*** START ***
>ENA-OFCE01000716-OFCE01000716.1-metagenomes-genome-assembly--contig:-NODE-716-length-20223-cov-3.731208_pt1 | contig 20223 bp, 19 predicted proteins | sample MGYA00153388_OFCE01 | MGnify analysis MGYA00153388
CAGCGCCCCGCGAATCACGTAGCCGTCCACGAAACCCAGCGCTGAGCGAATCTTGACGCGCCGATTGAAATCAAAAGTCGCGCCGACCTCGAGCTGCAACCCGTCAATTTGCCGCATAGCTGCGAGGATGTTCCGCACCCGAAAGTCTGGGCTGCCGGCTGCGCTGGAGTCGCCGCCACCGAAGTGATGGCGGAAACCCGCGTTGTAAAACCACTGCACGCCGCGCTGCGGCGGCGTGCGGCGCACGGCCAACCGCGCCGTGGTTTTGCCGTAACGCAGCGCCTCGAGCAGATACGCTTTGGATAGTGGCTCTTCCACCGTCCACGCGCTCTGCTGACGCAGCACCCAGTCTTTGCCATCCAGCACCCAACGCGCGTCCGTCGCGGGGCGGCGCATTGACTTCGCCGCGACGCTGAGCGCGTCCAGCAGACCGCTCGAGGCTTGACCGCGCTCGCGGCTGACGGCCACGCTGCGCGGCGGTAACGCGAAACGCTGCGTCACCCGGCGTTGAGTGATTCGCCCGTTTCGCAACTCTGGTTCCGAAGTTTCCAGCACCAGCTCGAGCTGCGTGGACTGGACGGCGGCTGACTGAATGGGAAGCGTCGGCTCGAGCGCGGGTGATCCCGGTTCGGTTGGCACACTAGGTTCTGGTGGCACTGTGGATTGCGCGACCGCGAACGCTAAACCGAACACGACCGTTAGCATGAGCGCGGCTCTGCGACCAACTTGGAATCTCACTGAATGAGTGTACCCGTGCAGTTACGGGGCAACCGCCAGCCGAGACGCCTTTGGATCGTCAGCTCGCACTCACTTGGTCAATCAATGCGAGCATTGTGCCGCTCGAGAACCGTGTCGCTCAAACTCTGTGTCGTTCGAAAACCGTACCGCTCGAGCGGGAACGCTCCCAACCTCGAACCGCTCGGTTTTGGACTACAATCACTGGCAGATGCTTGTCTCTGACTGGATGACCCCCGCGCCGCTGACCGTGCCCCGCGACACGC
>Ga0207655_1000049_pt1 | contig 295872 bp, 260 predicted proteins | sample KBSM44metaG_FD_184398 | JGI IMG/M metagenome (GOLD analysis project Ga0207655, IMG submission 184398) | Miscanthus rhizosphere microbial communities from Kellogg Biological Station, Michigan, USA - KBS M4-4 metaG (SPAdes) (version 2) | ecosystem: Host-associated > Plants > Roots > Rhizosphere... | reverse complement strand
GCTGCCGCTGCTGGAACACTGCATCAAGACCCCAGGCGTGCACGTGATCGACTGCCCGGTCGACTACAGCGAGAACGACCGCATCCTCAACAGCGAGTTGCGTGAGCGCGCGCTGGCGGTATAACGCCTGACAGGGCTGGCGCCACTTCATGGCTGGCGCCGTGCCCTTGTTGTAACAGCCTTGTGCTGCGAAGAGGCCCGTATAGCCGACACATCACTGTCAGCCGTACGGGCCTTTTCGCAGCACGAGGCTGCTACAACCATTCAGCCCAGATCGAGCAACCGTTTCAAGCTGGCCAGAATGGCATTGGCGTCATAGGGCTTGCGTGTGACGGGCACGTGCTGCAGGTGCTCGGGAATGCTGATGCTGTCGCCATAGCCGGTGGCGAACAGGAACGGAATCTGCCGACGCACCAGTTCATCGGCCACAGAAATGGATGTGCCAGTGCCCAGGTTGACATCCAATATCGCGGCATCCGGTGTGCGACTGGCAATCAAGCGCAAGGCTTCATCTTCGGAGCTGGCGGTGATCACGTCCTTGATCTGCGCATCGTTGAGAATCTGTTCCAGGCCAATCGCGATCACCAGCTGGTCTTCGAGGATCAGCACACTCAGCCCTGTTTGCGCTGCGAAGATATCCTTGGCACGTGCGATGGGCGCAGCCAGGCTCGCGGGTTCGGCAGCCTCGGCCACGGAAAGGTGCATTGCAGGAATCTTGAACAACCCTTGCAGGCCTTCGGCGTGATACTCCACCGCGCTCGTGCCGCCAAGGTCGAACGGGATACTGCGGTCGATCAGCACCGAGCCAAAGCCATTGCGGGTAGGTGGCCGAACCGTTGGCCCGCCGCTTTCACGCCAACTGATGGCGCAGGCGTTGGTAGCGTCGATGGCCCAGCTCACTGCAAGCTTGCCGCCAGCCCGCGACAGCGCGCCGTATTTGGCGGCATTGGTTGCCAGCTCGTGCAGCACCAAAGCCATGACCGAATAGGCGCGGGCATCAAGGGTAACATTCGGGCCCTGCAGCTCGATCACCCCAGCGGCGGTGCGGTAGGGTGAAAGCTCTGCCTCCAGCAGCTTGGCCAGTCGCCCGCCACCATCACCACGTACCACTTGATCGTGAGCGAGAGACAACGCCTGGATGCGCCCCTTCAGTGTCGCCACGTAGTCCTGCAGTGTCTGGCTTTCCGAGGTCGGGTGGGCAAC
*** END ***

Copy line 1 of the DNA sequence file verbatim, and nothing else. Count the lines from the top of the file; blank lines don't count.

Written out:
>ENA-OFCE01000716-OFCE01000716.1-metagenomes-genome-assembly--contig:-NODE-716-length-20223-cov-3.731208_pt1 | contig 20223 bp, 19 predicted proteins | sample MGYA00153388_OFCE01 | MGnify analysis MGYA00153388